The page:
The National activist campaign to sue governments over climate change on behalf of “kids” has officially added Florida to its list of targets. It’s the latest political stunt in a series of cases brought all over the country. The lawsuits are not brought forward on legal merits — the true motivation is to generate press coverage and carry out PR stunts to turn public opinion against energy companies.

While these lawsuits name young people as the plaintiffs, the effort is really backed by deep-pocketed environmental organizations with the ultimate aim of curtailing oil and natural gas production – forcing through their political will via the courts when state legislatures do not embrace their desired policy.

The main organizer behind this litigation campaign is a national environmentalist group called Our Children’s Trust (OCT). The organization is heavily funded by the likes of the Rockefeller Brothers Fund and the Leonardo DiCaprio Foundation — groups that have actively worked to undermine the energy industry throughout the nation.

The sole purpose of OCT is to bring forward these frivolous cases on behalf of children – any will do, and plaintiffs’ youth is more of an aspiration than a requirement. In essence, the organization operates as a clearinghouse for wealthy environmental foundations to sue governments, using kids as cover. According to E&E News, Founder Julia Olson started Our Children’s Trust based on “[t]he idea of having children front the campaign” against climate change and “the idea of signing up multiple children to be plaintiffs in the various lawsuits.”

The Florida complaint — filed on behalf of young residents ranging in age from 10 to 20 — claims the plaintiffs have been “seriously injured” because of the state’s “deliberate indifference to their fundamental rights” of a stable climate. They claim this violates the Florida Constitution. The complaint also alleges the state government has not adequately responded to climate change “and instead have affirmatively acted to exacerbate” the situation. The plaintiffs are asking for a court-ordered “Climate Recovery Plan” to respond to climate change.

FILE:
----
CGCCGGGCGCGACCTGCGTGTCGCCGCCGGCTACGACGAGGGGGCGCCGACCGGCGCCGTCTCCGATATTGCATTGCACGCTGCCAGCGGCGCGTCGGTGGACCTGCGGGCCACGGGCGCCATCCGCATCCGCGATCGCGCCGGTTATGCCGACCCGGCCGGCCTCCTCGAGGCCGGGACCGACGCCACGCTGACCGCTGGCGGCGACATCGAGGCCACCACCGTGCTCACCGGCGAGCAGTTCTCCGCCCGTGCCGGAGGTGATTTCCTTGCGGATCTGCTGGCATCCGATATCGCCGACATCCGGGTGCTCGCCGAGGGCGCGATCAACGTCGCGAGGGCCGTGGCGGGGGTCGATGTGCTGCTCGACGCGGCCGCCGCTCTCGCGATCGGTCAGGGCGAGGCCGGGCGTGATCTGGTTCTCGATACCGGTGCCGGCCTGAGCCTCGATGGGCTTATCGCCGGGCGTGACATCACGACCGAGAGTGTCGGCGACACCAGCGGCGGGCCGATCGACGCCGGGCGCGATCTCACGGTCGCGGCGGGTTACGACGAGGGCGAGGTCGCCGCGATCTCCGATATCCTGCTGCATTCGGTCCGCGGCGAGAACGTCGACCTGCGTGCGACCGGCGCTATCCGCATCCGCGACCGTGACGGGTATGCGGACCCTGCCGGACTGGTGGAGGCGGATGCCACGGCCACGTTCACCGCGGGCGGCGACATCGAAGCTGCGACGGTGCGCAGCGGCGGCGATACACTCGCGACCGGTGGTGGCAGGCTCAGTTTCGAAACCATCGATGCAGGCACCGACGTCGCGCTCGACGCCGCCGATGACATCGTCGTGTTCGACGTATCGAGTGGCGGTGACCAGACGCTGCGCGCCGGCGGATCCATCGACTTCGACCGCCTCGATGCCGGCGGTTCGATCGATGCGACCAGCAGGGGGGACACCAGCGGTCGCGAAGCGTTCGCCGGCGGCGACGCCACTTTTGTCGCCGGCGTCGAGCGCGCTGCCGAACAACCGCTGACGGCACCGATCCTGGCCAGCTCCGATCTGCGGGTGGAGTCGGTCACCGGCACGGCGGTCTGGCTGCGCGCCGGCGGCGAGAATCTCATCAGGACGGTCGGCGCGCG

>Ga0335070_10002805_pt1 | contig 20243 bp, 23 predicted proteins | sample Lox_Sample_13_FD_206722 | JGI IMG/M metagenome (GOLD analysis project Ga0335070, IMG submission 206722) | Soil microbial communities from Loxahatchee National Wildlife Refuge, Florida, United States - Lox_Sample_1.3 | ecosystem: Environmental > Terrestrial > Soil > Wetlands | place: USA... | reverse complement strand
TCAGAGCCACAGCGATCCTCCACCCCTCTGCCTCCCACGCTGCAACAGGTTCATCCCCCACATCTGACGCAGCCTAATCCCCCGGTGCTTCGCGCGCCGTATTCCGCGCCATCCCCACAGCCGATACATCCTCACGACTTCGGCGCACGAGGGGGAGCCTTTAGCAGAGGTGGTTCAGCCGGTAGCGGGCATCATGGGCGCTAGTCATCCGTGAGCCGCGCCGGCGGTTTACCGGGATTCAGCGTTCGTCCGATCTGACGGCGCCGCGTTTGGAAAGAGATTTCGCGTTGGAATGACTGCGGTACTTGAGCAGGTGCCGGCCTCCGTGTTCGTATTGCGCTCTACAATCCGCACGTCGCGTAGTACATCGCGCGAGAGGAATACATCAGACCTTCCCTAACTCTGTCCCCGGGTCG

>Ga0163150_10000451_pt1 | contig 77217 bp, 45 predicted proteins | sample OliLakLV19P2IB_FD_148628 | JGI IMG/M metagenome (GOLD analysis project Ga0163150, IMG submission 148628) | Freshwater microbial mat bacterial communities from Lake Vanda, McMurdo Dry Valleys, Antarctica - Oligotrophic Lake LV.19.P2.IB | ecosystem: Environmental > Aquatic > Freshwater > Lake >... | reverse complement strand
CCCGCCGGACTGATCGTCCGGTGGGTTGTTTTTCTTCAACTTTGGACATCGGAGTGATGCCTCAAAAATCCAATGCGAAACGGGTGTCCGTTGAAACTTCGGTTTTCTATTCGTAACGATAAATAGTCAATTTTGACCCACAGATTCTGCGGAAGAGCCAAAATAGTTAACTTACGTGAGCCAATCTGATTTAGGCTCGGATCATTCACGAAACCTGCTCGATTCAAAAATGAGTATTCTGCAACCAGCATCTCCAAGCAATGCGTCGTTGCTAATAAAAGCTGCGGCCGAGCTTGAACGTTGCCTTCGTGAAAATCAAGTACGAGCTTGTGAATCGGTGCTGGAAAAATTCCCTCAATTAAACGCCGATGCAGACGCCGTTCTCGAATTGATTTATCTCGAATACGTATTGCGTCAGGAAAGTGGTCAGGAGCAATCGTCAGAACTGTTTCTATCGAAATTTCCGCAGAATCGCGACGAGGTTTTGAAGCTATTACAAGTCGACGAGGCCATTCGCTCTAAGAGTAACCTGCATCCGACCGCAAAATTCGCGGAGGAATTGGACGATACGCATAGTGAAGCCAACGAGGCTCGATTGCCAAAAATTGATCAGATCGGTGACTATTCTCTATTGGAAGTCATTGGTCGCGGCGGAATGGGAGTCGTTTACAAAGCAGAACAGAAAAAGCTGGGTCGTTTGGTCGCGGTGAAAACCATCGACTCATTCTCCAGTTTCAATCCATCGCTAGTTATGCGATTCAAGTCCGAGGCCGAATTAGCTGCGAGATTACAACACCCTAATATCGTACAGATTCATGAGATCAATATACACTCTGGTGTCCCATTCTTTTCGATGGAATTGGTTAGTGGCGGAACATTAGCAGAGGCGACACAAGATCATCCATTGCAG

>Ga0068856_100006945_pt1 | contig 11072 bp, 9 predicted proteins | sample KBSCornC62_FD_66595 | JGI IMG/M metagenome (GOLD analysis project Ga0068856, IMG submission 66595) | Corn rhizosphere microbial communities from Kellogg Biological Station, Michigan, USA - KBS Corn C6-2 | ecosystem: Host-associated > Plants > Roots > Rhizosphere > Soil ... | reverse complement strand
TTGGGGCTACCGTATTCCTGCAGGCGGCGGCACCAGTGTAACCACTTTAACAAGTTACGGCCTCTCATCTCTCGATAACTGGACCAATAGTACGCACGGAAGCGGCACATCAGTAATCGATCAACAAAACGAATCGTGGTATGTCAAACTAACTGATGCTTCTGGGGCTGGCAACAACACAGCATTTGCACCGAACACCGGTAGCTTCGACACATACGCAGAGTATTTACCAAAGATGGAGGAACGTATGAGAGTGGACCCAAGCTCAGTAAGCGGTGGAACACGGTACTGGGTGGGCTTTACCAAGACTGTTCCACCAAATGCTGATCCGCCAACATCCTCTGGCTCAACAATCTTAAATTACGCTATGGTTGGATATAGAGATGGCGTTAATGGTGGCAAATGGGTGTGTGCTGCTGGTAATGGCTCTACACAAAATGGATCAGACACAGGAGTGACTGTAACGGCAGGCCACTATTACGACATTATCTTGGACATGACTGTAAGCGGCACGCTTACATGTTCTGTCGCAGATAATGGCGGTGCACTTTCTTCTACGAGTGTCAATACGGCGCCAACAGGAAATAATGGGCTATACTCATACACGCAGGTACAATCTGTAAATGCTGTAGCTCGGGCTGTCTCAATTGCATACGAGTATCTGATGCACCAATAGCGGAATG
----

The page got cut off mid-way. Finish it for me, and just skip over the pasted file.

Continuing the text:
Florida is simply the latest venue for OCT, which has proceedings in all 50 states and has shopped these specific lawsuits in eight: Oregon, Colorado, New Mexico, Pennsylvania, Maine, Massachusetts, North Carolina and Washington. There is also a federal case pending and the U.S. government’s lawyers have asked for the suit to be halted. Deputy Assistant Attorney General Eric Grant told the 9th Circuit Court of Appeals, “It is really extraordinary. Plaintiffs seek unprecedented standing to pursue unprecedented claims in pursuit of an unprecedented remedy.”

Florida Governor Rick Scott, who is named as a defendant in the lawsuit, pushed back against the case and its allegations in a statement to the Miami Herald through his spokesperson McKinley Lewis that read:

“The Governor signed one of the largest environmental protection budgets in Florida’s history last month – investing $4 billion into Florida’s environment. The Governor is focused on real solutions to protect our environment – not political theater or a lawsuit orchestrated by a group based in Eugene, Oregon.”

While these cases argue state-specific damages, the legal basis is exactly the same in each filing. It’s clear that the Florida OCT is just another PR stunt in the national “ban fracking” campaign.